Financial Planning – Use market volatility as a teaching moment
With interest rates rising after a prolonged period of central bank induced anemia, it is only natural for clients to wonder how their portfolios will be affected and what actions, if any, they should consider, given the changing landscape in fixed income.
In general, clients aren’t nearly as comfortable with or knowledgeable about bonds as they are with stocks, so there is a learning curve with which advisors should assist them. Many clients find fixed-income terms such as “credit risk” and “rate” somewhat foreign, as they are unfamiliar with the structural side of how bonds work and what their purpose is in risk management and asset allocation.
Following a long period where a lack of volatility and lower rates dominated the bond market, it is important for advisors to take a step back and educate clients, again, about how the fixed-income world works, how bonds can add value to their portfolios and what the risks are. After all, young clients have never experienced a rising rate environment before, so, this is new territory for them, though ancient history for older people.
Beyond re-teaching clients Fixed Income 101, there is also a behavioral element at play. Although the 10-year equity bull market has helped clients recover somewhat from the financial crisis, it has also allowed many to become inadvertently complacent.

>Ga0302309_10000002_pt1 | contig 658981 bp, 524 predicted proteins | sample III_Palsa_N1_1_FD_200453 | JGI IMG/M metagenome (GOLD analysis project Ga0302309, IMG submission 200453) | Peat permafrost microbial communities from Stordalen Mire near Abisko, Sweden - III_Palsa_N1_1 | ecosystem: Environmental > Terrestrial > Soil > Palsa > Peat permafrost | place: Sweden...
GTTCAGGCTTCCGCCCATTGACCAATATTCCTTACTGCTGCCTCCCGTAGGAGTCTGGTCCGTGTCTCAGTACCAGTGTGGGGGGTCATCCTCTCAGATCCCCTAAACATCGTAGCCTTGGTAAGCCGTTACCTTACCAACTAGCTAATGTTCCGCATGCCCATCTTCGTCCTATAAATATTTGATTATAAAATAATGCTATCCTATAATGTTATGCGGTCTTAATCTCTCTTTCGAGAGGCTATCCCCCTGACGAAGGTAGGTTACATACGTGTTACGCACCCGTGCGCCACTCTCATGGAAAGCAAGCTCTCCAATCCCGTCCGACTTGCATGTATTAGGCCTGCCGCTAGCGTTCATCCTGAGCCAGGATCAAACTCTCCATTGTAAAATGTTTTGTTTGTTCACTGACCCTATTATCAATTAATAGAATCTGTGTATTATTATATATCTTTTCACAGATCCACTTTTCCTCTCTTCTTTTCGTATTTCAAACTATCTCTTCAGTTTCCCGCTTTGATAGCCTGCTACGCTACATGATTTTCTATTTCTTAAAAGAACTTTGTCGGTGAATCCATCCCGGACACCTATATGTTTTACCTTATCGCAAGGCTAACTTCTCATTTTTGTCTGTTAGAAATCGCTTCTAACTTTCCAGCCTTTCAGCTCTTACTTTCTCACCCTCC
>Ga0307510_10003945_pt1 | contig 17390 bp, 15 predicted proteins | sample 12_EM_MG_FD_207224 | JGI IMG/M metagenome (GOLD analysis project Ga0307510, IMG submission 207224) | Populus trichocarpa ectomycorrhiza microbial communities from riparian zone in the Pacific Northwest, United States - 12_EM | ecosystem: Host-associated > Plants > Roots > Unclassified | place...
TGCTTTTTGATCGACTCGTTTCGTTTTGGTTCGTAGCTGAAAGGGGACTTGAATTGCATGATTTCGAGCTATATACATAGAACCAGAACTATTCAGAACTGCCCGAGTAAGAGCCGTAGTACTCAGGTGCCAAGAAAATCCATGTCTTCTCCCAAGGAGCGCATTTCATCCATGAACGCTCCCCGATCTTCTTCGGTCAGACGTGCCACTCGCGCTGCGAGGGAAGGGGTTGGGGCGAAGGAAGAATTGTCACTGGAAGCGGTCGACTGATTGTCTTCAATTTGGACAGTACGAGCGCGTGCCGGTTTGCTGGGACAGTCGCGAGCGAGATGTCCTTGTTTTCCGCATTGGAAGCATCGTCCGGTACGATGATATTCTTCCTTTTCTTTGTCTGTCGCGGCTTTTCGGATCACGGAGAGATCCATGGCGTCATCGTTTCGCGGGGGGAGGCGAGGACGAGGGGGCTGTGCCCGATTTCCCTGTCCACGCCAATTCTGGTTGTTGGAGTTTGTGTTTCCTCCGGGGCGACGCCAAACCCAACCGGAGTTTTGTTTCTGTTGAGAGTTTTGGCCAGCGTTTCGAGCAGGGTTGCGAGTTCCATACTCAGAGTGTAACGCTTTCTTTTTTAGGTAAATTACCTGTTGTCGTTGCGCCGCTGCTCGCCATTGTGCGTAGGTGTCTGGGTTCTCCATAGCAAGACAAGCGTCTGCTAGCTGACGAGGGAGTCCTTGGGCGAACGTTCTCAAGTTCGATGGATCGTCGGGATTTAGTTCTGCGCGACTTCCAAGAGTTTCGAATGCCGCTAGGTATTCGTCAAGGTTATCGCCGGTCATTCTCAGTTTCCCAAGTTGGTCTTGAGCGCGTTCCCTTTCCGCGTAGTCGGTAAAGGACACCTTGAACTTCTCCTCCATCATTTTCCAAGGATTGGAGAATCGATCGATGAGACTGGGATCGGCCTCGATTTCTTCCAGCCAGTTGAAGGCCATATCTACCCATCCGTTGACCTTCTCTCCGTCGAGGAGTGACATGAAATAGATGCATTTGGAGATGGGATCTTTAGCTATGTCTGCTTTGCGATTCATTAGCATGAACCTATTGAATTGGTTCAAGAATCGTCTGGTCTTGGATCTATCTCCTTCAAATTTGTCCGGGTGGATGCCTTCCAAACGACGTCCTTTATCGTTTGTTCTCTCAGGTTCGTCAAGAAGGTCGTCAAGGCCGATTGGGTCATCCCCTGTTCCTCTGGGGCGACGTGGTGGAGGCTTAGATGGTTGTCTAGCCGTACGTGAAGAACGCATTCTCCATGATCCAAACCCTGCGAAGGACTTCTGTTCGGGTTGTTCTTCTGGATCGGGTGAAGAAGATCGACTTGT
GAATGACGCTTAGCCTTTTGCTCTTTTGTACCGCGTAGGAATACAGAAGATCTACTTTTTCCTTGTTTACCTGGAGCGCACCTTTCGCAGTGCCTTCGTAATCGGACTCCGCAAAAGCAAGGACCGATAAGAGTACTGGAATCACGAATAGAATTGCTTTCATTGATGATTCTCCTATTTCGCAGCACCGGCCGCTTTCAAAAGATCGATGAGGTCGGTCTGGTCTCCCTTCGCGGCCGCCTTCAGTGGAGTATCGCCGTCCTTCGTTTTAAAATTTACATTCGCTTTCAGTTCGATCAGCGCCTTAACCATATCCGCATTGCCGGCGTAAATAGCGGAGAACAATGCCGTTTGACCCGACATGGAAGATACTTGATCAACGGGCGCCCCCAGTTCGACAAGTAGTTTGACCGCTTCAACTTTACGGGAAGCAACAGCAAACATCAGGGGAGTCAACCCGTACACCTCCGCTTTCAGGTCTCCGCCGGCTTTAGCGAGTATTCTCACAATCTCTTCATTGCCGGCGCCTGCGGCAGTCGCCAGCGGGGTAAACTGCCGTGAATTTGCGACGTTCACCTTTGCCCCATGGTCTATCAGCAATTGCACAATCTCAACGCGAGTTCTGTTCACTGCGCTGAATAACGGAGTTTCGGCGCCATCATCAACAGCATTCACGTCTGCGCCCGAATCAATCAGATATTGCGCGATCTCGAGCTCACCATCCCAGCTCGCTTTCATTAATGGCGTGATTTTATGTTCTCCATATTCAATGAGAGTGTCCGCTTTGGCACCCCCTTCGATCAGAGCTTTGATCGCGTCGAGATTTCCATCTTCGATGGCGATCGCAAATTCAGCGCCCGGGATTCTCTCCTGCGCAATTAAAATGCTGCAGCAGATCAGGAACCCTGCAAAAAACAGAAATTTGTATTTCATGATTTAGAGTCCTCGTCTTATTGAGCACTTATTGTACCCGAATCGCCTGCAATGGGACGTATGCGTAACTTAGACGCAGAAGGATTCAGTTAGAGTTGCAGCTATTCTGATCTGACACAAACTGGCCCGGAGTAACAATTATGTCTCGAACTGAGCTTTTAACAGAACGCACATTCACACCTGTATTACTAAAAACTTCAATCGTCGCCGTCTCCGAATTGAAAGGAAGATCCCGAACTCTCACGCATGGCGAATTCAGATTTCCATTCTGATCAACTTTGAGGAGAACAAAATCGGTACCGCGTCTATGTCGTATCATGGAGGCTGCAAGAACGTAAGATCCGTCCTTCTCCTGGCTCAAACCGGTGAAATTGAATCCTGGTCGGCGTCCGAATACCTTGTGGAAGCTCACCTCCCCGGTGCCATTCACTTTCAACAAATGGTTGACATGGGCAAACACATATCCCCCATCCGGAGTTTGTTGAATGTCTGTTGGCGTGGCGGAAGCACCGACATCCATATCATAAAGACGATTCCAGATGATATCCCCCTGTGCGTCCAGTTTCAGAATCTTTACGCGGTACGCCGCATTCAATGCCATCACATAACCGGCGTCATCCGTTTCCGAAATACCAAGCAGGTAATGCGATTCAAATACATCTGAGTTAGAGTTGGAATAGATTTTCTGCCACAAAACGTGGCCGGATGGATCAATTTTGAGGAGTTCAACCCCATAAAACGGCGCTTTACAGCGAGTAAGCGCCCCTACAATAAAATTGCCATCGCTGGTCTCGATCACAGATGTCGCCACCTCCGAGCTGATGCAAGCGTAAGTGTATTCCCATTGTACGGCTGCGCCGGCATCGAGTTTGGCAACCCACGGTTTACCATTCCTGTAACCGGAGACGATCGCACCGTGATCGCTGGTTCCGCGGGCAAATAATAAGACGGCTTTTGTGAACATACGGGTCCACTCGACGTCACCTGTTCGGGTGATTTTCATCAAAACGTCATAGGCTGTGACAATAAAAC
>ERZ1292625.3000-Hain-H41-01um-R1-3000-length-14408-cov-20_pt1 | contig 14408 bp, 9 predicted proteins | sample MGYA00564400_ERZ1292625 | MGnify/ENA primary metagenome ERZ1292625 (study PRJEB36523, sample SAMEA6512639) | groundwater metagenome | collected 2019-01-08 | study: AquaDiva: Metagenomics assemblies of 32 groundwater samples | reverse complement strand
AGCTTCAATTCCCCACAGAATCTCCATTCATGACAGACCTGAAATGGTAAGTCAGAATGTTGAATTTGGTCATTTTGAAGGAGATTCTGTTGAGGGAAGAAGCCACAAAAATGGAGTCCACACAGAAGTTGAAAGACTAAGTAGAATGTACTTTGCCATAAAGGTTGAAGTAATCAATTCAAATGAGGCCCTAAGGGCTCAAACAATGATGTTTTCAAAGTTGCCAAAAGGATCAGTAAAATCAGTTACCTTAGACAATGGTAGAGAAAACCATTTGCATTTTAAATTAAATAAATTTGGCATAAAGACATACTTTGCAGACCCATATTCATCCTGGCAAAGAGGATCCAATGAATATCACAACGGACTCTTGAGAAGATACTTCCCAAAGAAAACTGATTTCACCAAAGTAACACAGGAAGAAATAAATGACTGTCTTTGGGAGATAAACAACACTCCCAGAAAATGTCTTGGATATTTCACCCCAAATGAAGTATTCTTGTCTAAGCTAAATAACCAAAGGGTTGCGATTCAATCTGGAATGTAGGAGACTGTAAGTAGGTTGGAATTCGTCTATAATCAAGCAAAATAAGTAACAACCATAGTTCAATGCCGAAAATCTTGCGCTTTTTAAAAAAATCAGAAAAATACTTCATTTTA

I am by no means complaining about equity indices at or near record highs, but the market has more or less gone straight up over the past decade, and investors have only dealt with a few bouts of volatility.
This has resulted in healthy returns and happy clients, but many of them have forgotten what volatility looks like. The pain of 2008 is a distant memory, and unfortunately the longer equity returns continue to rise unopposed, the cloudier clients’ memories will remain.
The good news is that this market environment allows advisors to demonstrate their value to clients.
Any robot can invest in passive, low-cost equity exchange-traded funds when the market is going in one direction, but this more challenging market causes natural anxiety among clients, which is exactly why they work with an advisor in the first place. Communication remains at the heart of the advisor-client relationship, and this environment offers a great opportunity to sit down and discuss clients’ risk tolerance and the potential future impact of rising rates on their portfolios.
As a lifelong bond specialist, I see some unique opportunities in various fixed-income strategies. But it is vitally important that before advisors begin portfolio construction and management, they listen closely and address client concerns.
The sooner clients understand the potential impact that rising rates can have on their portfolios, the better able they will be to make informed decisions that are aligned with their goals and objectives and ensure the best possible outcome for the future.
This story is part of a 30-30 series on evaluating fixed-income opportunities when rates are rising.
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